The input of the audio filter is made up of the PDI and detector circuit 40. The filter circuit includes an amplifier 74 across which is connected a capacitor 76 and a resistor 78. A second capacitor 80 is connected between the first capacitor 76 and the resistor connection 78. The filter circuit functions in a manner to provide a band pass on the order of 1 to 21/2 kHz. It will be understood that the modulated signal typically may have a center frequency of 28 to 44 kHz with a modulation envelope on the order of 1-2 kHz and a 50% amplitude modulation envelope. Typically, the emitted coded signal is comprised of two discrete, simultaneous signals, one at 38 kHz and the other at 40 kHz, producing a modulation envelope of about 2 kHz (optionally 1.7 kHz at the 3 db point). The transducer is designed to have a band width of 28 to 44 kHz in order to accommodate for any shift in the frequencies of the emitted coded signals as a result of ambient conditions such as temperature, gas characteristics, etc. The processor is designed to pass through a true warning signal when the input signal from a signal generator attains a three volt level measured peak-to-peak with modulation characteristics as set by the comparator, all other signals being rejected.
The second detector 44 is provided to rectify the filtered signal from the audio filter 42 and apply it to a post detection integrator (PDI). This integrator is provided to eliminate virtually all of the frequency components above DC. The circuit has been designed so that an incoming signal of the proper characteristic will have a minimum duration, typically 0.38 seconds, in order to pass, thereby further defending the system against false actuation by spurious short term signals. The integration time may be varied according to circuit operating characteristics and other factors.
The comparator 46 receives the DC (rectified AC) output from the second detection stage 44 and provides a fixed threshold which is compared with the DC level from the second PDI. When this level exceeds the threshold, the output is driven to a low level, setting the flip-flop 48. The flip-flop 48 functions as a memory to store the event that the threshold coming into the comparator 46 exceeded the fixed threshold. This information is held by the flip-flop until the reset switch 54 is closed to clear the circuit. The driving circuit 50 for the warning indicator is energized from the switched power control by the ignition system. Typically the light is driven by a power amplifying device which will also provide a ground when the threshold is exceeded.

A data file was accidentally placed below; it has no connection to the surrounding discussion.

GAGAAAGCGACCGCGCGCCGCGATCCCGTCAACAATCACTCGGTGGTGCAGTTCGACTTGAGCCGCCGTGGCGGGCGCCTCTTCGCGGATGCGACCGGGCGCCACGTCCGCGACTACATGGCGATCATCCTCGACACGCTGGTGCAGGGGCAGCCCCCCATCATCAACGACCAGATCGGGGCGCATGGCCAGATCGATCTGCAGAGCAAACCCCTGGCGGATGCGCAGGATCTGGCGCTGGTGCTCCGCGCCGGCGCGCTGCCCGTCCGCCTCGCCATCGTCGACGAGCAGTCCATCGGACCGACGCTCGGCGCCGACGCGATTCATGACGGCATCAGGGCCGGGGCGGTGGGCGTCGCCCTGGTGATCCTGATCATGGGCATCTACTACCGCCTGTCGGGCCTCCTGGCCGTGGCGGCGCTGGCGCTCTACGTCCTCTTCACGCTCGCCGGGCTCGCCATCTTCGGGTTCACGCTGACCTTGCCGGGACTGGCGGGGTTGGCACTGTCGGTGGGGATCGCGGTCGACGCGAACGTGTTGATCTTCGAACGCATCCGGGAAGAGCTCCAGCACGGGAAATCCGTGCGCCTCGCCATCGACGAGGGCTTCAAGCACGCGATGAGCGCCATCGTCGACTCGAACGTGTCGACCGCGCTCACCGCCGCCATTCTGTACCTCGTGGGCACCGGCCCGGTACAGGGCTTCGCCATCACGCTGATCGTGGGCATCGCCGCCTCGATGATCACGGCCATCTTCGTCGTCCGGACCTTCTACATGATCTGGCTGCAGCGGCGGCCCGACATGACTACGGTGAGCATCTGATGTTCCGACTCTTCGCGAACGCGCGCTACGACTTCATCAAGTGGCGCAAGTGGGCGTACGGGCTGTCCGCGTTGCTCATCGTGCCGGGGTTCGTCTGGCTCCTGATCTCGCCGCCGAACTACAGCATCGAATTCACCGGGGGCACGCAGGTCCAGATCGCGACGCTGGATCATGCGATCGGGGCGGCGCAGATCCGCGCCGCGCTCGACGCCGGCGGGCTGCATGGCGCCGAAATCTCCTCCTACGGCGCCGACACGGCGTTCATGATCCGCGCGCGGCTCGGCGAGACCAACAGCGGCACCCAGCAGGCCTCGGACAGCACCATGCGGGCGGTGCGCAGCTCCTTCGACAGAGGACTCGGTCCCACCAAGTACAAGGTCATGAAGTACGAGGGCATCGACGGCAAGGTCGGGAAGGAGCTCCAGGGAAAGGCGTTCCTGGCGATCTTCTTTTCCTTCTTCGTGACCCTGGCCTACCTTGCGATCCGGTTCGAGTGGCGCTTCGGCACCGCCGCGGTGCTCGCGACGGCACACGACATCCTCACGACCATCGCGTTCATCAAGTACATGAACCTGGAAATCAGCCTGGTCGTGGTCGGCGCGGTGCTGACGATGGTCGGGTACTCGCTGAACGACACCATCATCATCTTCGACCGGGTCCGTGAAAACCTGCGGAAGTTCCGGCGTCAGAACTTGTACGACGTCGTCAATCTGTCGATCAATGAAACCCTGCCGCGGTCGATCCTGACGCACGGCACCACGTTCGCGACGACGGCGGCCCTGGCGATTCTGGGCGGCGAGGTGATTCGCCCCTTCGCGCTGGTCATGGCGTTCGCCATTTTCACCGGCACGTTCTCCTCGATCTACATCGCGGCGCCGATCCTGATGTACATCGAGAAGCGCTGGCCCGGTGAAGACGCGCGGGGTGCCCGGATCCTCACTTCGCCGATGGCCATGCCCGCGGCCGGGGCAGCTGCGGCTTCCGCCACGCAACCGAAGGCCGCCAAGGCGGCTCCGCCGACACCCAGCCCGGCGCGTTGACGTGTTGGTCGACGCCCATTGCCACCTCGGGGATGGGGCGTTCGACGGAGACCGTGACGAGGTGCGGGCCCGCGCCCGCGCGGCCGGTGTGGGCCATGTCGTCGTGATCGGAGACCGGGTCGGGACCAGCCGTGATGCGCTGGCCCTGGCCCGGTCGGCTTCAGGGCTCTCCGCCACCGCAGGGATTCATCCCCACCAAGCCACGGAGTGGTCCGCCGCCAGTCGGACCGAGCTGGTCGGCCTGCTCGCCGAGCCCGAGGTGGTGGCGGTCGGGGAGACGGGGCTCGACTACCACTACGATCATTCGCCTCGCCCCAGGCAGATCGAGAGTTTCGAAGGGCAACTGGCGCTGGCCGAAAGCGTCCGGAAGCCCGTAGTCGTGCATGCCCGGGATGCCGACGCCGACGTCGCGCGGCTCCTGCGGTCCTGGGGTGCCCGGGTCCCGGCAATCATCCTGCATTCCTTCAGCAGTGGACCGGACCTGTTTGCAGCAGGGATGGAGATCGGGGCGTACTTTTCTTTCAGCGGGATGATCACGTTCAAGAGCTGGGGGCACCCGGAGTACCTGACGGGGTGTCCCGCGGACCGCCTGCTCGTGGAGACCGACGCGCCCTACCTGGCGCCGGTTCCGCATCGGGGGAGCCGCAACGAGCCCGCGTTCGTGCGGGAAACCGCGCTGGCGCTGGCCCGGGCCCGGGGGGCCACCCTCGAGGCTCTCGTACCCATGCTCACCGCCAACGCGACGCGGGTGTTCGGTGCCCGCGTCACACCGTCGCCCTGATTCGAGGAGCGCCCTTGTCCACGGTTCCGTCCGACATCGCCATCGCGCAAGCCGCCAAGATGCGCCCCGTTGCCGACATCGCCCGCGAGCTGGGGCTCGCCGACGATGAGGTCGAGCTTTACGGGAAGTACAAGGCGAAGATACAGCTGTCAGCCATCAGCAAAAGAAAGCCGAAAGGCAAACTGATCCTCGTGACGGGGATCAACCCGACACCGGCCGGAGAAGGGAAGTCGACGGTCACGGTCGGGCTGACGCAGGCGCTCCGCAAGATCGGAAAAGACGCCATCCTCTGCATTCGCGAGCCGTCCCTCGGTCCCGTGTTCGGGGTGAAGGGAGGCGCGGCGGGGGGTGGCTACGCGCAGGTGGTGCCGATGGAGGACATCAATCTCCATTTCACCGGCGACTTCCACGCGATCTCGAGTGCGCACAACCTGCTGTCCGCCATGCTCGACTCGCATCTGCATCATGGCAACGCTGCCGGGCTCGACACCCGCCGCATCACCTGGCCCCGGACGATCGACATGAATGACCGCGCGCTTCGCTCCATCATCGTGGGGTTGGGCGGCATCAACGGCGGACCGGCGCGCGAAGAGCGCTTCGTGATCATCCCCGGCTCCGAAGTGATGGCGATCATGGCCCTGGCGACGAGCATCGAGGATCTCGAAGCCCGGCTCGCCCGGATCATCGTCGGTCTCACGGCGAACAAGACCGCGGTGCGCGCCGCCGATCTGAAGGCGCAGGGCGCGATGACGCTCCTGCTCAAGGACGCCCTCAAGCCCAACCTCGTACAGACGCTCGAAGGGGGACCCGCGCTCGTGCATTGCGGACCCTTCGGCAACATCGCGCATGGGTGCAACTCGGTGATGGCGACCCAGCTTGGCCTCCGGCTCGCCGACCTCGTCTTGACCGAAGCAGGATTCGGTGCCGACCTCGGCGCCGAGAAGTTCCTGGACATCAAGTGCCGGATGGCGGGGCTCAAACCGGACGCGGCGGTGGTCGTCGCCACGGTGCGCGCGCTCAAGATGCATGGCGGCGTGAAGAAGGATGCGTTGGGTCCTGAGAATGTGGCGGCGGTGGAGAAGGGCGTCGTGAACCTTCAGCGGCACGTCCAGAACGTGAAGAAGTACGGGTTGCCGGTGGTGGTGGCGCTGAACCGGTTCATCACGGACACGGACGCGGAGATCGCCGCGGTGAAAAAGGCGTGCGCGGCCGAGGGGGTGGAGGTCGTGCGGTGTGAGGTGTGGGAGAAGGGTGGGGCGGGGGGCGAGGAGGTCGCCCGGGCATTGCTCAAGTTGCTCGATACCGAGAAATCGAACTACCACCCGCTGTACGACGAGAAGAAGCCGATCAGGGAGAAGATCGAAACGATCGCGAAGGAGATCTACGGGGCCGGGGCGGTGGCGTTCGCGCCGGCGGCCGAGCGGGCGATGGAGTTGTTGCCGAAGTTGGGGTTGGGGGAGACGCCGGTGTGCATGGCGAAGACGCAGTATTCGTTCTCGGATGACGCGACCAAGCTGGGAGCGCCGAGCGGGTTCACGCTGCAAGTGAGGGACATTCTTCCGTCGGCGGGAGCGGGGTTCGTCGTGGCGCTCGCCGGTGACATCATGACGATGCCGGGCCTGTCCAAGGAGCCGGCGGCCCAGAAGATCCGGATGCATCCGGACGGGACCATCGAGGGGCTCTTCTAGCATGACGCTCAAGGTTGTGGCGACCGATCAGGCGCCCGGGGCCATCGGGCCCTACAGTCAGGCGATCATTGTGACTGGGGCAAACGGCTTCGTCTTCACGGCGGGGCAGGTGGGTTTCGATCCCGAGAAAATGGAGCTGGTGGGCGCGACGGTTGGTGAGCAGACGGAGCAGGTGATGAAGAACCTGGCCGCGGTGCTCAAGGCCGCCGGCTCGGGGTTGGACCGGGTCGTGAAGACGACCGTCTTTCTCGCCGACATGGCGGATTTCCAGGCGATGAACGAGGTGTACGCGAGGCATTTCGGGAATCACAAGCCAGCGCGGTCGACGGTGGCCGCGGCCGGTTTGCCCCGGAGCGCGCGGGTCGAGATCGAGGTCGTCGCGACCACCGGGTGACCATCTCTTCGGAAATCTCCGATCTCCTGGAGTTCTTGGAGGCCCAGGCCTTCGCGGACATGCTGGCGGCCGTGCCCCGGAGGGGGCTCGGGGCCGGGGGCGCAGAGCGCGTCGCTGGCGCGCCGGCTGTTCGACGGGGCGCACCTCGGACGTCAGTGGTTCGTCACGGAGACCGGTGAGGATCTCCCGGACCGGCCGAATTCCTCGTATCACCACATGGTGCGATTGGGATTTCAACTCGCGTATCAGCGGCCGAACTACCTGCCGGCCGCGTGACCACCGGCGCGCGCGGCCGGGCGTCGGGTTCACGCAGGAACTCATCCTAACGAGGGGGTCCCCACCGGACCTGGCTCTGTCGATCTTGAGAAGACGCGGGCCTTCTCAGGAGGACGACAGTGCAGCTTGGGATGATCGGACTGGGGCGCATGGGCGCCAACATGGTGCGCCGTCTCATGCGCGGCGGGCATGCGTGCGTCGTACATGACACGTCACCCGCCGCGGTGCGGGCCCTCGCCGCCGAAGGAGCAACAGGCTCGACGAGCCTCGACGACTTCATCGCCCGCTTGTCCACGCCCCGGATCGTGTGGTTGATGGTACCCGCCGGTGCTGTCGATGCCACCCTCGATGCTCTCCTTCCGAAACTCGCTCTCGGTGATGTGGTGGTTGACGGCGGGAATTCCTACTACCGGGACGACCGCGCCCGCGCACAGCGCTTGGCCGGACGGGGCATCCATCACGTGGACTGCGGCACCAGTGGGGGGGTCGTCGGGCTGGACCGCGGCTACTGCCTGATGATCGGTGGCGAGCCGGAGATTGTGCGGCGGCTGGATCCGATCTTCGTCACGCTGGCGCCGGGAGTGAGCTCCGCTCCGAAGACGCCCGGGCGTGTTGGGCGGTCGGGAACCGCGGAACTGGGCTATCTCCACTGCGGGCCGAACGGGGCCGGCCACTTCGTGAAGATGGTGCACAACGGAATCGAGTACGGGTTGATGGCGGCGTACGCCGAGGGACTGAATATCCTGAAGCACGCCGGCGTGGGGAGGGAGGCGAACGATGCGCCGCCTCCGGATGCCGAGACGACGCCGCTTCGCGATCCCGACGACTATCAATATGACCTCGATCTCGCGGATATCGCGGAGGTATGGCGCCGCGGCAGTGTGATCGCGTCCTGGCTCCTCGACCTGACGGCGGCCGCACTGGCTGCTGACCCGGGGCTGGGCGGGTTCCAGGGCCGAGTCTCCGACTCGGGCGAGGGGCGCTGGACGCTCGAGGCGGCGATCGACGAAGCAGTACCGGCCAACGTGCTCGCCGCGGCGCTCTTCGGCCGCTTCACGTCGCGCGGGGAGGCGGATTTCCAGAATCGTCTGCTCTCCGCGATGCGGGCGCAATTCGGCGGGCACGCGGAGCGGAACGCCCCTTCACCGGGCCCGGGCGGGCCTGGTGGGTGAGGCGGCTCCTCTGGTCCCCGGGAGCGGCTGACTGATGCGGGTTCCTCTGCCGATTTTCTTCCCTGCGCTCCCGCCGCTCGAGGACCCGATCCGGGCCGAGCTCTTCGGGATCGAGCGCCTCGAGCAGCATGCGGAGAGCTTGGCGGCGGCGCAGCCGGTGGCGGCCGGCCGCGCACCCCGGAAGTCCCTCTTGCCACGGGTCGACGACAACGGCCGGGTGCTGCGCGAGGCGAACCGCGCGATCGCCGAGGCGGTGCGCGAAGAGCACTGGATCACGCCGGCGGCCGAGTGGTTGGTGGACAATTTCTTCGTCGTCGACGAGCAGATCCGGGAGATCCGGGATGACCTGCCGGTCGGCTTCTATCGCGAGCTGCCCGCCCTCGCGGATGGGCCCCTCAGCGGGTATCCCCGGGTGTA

Referring now to FIG. 7, there is illustrated a tire pressure sensing device adapted to emit coded sound signals at two different pressure levels of the tire. Thus, as the tire pressure drops, time-spaced signals will be emitted which, when detected and calculated, are used to indicate the pressure remaining before the pressure in the tire is so low as to render a vehicle immobile. The circuitry for performing the calculations is shown in FIG. 8.
In FIG. 7 a pressure-responsive sound signal generating device 81 includes a cylindrical housing 82 mountable to a wheel for communication with the interior of a tire. A piston 83 is mounted for reciprocation within the cylinder and is urged normally downward by means of a compressed spring 84 between a perforated plate 85 and a disc 86 on top of a piston stem 87. The lower end of the piston 83 is sealed against the inner walls of the cylinder by means of a rolling seal diaphragm 88, and the lower face of the piston communicates with the pressure of the tire through passages 89. The stem 87 is formed with a passage 87' and is formed with medial ports 87" in the sides thereof. O-rings 90 and 91 are mounted to the stem above and below the ports 87" and form a sliding seal with a fixed sleeve 92. The sleeve 92 is formed with spaced ports 93 and 94. The sleeve 92 is mounted to the cylinder by means of a perforated annulus 95, and a sound signal generator 96 is mounted at the upper end of the cylinder.